FebFest honours first hockey game

Players from Queen’s, RMC and Petawawa find out what hockey was like in 1886

Think back to a time before the plans for the Queen’s Centre, before the Jock Harty Arena, even before the Golden Gaels were the Golden Gaels. Think all the way back to March 10, 1886 when, with only a cut down rubber lacrosse ball and a frozen lake, seven Queen’s students and seven Royal Military College cadets met on Lake Ontario for the first hockey game ever played in Kingston.

Bill Fitsell, member of the Board of Directors of the International Hockey Hall of Fame, founding president of the Society for International Hockey Research and renowned hockey historian and author, said the first game is an integral part of Kingston’s past. “I think it’s important because we should celebrate our heritage,” he said. “We should know where we come from.”

Before the game began, an RMC cadet crossed the ice holding a piece of paper stating the rules of
the game to make sure both sides were playing by the same set. “It was very rudimentary,” Fitsell said. “They were based on rugby-football rules, which did not permit forward passing. … They were based on the rules they knew.” Slapshots were also prohibited, and goalies were not allowed to
kneel or lie on the ice to stop a shot. Queen’s claimed the honour of notching the first win of the now century-old rivalry between the two schools. “Queen’s won it 1-0, which was quite a surprise because the cadets had players from Halifax and Montreal who had played the game before.”

Ninety-three years after that day, in 1969, Kingston held the first annual commemorative hockey game on the same patch of ice where the students of old first passed around the puck. “We always played in the exact same spot where Queen’s and RMC met for the first time in 1886,” Fitsell said.
In that first game, members of the Royal Canadian Horse Artillery Second Regiment represented RMC. A year later, the three separate teams played in a round-robin tournament. “[RCHA] represented the army … that played a form of the game as early as 1843.” Fitsell said the earliest form was closer to field hockey on ice than to modern hockey.

This year’s tournament, played last Sunday to close out FebFest, was won by RMC. It was their
third straight win and their fourth in 12 years. Fitsell said the game was born when students needed something to do to pass the winter months until summer and the rugby season returned.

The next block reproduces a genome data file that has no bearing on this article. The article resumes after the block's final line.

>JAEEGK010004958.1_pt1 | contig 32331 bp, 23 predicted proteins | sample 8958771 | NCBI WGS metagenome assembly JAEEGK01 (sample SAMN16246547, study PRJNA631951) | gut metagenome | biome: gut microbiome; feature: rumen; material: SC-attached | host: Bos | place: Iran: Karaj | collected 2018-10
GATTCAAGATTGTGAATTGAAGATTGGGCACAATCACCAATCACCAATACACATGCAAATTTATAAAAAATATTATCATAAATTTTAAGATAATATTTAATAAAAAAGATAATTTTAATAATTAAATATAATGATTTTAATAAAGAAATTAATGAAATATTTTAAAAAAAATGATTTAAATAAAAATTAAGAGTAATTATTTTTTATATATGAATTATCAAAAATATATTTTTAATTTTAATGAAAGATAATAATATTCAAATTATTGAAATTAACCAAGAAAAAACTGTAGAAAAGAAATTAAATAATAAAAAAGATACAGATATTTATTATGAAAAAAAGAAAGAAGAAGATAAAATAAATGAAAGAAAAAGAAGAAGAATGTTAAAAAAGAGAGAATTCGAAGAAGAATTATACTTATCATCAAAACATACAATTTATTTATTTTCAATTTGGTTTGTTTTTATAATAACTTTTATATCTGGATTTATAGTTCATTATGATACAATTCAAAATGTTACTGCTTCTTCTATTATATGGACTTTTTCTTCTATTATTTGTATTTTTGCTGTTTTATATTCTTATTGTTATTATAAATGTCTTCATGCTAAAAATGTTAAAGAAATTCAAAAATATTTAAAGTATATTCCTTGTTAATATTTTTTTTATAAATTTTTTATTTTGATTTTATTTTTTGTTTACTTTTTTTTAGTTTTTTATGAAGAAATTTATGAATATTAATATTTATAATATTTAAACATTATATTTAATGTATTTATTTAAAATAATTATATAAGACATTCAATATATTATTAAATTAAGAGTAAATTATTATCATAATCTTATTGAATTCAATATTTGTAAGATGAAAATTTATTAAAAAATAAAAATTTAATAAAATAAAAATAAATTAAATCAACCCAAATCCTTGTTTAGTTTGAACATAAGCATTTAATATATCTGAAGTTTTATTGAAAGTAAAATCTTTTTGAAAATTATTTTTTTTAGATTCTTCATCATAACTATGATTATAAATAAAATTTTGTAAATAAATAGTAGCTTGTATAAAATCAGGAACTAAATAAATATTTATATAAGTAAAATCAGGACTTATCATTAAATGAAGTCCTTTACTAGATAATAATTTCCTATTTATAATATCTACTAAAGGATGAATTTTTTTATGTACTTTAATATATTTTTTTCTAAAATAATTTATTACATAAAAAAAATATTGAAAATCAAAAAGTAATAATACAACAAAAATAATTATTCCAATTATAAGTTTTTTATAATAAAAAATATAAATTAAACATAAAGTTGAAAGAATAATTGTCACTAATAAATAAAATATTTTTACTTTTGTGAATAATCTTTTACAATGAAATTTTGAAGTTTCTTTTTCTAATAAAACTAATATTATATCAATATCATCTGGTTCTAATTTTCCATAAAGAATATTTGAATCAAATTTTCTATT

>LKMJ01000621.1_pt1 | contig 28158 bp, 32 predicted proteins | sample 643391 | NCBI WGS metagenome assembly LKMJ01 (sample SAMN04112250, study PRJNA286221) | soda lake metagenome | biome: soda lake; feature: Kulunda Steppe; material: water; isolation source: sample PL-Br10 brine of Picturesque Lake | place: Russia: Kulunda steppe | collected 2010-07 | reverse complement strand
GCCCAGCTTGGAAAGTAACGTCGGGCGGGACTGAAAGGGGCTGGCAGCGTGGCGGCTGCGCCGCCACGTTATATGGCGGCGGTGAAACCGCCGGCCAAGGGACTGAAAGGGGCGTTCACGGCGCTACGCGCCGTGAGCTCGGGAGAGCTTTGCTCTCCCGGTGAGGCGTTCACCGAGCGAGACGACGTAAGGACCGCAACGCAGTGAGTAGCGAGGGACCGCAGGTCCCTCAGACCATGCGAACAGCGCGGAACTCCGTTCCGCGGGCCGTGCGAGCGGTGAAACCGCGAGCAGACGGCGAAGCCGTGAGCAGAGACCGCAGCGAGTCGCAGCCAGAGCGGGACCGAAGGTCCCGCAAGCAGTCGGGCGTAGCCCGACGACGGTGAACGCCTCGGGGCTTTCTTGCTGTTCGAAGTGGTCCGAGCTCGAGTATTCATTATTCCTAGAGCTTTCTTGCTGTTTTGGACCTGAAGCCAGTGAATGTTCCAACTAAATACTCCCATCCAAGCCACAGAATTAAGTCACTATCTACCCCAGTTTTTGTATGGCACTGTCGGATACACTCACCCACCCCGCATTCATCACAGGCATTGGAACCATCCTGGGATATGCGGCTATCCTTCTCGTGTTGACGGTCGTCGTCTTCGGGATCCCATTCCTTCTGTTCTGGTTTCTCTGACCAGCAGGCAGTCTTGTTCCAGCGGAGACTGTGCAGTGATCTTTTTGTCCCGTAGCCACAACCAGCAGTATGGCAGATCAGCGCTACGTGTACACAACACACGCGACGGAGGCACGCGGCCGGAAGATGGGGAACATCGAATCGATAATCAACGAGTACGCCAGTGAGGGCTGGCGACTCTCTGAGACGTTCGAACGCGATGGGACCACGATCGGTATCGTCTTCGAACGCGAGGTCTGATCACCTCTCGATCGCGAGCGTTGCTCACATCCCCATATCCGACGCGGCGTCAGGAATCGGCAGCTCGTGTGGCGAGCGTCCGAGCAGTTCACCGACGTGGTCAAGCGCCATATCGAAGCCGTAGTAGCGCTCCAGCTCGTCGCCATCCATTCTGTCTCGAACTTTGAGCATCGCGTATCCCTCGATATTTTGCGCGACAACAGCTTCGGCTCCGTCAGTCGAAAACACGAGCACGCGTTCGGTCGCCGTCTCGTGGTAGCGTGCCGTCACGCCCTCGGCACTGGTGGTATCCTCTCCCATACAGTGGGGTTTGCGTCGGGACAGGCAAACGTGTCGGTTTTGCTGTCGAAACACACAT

“They decided they needed a game to fill the gap after rugby-football. Basketball hadn’t been invented yet and there were not winter sports, no exercise for players.”

The first puck was an Indian-rubber lacrosse ball cut into the shape of a hexagon. Fitsell said the bounce of the ball made it difficult to control. “It made a very strange game.”

The original ball used to be in a display case in the PEC alongside a stick from the 1888 game, but they
lent it to the International Hockey Hall of Fame.

Players also use replicas of the original 36” wooden sticks. Fitsell said it wasn’t until the next decade that the length of the sticks started to change. “Queen’s played a team in Montreal and were surprised that they were using longer sticks.” He said shorter sticks make for a different style of game.
“It was different game, more of a one-handed game.” Sticks increased first to 42” then to 53,” before simply being determined by the height of the player. Fitsell said the longer sticks were conducive to the development of more intricate stick handling. In 2004, the game was moved to the outdoor rink at Market Square. Warmer winters meant games were frequently being cancelled or postponed because of poor ice conditions on the lake. He said the creation of the artificial rink was the event’s saving
grace in many ways, but he added that the game lost something when it left the lake. “It’s taken away from the original because of the boards and the ice restrictions.” He also said the players appreciate
the smoothness of the artificial ice. “Students and cadets used to take terrible falls,” he said. “Players aren’t familiar with outdoor ice, with those conditions.” It’s important to continue to honour hockey tradition in Kingston, he said, especially for the younger generations. “The role of Queen’s has been
very important in the spreading of the game in North America.” He said Queen’s graduates
took the game to places such as Pittsburgh and Milwaukee in the late 19th century.

The modern game and its followers owe a lot to the first players, he said, and it’s up to new players to make sure the game continues to grow. “It’s the excitement and the energy of the players that’s exciting to me.”

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